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Eastern Sponsors Forum on Rights for Undocumented Immigrants

Published on November 12, 2015

Eastern Sponsors Forum on Rights for Undocumented Immigrants

“Speak Up, Speak Out,” a forum to draw attention to the challenges faced by the immigrant and undocumented community, was held on Nov. 5 at Eastern Connecticut State University. The Women’s Center, the Intercultural Center and the Social Justice Themed Housing group sponsored the event, exemplifying Eastern’s collaborative and inclusive commitment to equality.

Guest speakers for “Speak Up, Speak Out” included Eastern’s President Elsa Núñez, representatives of Connecticut Students for a Dream, the Latino and Puerto Rican Affairs Commission, the Connecticut Immigrant Rights Alliance and United Action Connecticut, all offering insight on the various obstacles faced by the immigrant community.
“Not only is immigration a topic that is drawing considerable interest by candidates for next year’s presidential election, the issue of immigration and undocumented immigrants is of immediate concern in our local community,” said Núñez. “Perhaps as many as 50 percent of the residents of Willimantic are Latino, with as much as 70 percent of school-aged children.

“I am deeply concerned about issues of deportation and the fate of children who have come here with their families for a better life,” Núñez continued. “That is the dream that my parents had for their own children so many years ago, and through their hard work and the generosity of others, I was able to get an education, including a college education leading to my doctorate. Now I stand before you as a university president.  Whatever dreams of a better future that Connecticut’s young Latinos have, I want them to be able to access our educational system without penalty of where they were born or what nationality they have.”

Sanchez expressed her gratitude for Núñez’s support in organizing “Speak Up, Speak Out.” “I especially want to thank President Núñez for being an untiring advocate for the advancement of all students,” said Sanchez. “She has not only made higher education accessible to underrepresented students, but has worked to support their success once here in college.”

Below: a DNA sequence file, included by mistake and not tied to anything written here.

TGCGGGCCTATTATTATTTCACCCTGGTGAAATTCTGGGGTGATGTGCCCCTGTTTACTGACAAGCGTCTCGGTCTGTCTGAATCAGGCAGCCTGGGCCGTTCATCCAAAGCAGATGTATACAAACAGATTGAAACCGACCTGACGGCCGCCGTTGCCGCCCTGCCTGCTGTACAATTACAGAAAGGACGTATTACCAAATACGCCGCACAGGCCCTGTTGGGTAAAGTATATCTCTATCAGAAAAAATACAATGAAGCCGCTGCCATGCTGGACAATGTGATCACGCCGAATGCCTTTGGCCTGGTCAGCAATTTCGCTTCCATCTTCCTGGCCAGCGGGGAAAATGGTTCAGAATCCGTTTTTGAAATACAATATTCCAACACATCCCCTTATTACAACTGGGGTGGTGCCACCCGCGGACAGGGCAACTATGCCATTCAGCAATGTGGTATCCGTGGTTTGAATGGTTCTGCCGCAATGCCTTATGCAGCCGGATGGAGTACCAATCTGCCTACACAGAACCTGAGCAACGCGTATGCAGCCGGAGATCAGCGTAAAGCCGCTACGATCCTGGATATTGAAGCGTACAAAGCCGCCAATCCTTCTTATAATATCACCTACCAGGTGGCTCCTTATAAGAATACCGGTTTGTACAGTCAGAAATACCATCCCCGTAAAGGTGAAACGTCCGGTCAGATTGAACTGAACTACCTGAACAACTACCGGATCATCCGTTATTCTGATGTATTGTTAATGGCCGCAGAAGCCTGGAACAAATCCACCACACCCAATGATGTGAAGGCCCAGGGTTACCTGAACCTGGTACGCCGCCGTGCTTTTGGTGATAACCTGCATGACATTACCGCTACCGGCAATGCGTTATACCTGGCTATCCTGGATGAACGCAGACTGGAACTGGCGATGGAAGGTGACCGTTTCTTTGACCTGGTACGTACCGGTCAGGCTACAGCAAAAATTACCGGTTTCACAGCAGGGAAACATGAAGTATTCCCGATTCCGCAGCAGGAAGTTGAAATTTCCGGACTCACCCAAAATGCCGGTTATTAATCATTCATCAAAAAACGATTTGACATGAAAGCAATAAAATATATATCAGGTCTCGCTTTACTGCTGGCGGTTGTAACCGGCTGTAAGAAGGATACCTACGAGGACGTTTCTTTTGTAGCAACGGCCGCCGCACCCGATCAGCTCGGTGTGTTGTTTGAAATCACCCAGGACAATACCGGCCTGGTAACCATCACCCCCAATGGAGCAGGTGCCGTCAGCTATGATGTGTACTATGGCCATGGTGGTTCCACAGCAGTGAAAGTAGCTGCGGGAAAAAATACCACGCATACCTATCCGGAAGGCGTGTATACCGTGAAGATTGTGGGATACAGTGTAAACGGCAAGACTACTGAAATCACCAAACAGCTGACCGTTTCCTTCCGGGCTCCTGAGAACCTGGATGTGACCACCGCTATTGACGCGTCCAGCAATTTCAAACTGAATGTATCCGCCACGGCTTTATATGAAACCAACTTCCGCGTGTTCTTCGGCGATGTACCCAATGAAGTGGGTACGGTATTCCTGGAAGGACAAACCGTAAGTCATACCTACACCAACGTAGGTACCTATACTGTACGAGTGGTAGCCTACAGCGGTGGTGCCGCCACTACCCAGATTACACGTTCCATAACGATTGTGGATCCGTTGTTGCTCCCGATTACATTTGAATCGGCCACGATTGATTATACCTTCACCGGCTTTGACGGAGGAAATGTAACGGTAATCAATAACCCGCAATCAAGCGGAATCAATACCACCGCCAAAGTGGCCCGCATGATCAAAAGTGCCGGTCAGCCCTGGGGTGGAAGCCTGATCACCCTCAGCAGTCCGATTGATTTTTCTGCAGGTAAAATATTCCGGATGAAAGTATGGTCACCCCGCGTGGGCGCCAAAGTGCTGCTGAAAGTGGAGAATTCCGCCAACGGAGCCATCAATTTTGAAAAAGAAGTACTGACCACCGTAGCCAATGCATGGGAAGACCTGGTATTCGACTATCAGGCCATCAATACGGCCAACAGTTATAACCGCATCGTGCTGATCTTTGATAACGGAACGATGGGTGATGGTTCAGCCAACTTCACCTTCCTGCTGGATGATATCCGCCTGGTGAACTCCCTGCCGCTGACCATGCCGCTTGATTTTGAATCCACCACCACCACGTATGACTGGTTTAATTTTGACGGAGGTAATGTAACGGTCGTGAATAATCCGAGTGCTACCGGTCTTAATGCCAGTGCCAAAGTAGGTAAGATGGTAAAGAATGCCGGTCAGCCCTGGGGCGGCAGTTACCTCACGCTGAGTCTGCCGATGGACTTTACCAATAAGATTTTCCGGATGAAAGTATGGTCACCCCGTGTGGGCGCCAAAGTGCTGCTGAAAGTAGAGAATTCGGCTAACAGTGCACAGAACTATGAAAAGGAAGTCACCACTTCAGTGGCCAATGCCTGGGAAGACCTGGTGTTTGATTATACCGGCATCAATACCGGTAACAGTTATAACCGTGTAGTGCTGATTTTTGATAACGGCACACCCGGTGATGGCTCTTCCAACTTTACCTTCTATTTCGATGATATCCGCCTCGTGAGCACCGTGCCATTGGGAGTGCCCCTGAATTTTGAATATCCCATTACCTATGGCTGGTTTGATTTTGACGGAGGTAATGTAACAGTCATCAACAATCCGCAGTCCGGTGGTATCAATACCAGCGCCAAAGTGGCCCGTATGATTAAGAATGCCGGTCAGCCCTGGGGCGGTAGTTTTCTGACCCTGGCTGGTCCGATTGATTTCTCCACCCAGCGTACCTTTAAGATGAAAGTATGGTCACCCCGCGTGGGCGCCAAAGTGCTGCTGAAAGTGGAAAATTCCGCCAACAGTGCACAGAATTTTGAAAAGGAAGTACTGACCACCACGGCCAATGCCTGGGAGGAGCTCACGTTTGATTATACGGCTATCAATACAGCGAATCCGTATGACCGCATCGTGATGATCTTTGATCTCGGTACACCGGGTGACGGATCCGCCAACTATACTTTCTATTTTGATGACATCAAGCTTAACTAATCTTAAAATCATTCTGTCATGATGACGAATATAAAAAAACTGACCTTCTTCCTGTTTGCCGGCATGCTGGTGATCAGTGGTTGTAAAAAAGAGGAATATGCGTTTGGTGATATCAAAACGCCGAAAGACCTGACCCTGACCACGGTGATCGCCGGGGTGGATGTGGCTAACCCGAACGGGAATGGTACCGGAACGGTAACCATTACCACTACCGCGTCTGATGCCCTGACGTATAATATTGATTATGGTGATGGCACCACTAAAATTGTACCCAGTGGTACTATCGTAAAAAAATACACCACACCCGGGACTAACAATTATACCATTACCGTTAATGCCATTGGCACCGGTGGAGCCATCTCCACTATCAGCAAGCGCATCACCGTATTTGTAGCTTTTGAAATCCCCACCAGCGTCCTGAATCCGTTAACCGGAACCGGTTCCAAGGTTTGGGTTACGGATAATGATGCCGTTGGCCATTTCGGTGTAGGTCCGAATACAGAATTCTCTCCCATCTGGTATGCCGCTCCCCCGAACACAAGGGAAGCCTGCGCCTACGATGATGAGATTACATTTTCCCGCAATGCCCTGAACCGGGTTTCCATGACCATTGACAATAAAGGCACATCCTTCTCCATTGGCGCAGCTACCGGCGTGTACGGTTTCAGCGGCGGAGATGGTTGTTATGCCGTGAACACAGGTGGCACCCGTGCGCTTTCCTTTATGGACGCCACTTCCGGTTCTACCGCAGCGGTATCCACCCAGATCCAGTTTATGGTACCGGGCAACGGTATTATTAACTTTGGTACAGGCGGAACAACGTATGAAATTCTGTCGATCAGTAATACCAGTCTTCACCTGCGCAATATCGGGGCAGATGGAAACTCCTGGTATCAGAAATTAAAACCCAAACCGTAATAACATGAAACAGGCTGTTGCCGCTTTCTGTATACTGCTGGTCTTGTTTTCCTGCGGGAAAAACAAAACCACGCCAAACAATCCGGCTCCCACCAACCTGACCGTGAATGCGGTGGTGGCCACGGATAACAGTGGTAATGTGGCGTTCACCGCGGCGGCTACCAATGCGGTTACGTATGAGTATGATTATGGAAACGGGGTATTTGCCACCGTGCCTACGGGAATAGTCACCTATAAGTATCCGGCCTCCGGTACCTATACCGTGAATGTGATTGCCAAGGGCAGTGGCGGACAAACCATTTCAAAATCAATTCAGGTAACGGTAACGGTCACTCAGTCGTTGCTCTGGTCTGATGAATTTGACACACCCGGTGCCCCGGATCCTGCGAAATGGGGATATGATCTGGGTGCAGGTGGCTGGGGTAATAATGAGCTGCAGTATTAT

Sanchez conveyed her passion and personal connection to the ever-growing issue of immigrant rights. Being the child of an undocumented mother has inspired her to tell her story as well as provide other immigrant and undocumented students the opportunity to share their experiences. “I am the daughter of a hard-working and resilient woman. She is one of 11 million undocumented immigrants living in the United States,” said Sanchez. “Some have reduced me to an ‘anchor baby’ a term used to refer to children born to non-citizens who serve as ‘anchors’ to ward off deportation and provide a path to citizenship for their parents. As if my mom was not weighed down by her four jobs, her inability to get health insurance and living with a heart divided between two lands.”

Sanchez also advocated for a movement led by Connecticut Students for a Dream, a statewide organization of immigrant youth, their families and allies, which campaigns to make state financial aid available without regard to immigration status. “It was not until I joined Connecticut Students for a Dream that I realized the power of stories, of our voices and how we must never be silent about them. My truth is power. Your truth is power. We are a reflection of what we are fighting for – our communities and families,” said Sanchez. “Although they try to degrade, criminalize and deport our community they will never crush our spirit, they will never take away our humility, our determination and our dreams.”
Students were also given arm bands with butterfly symbols and phrases on them at the beginning of “Speak Up, Speak Out.” “The butterfly represents the beauty of migration as well as how natural and instinctive it is. It knows no limits and no borders but knows survival,” said Sanchez. “To move is natural. It is to survive and thrive. Our movement is constant; our route is ever changing.”

Written by Jolene Potter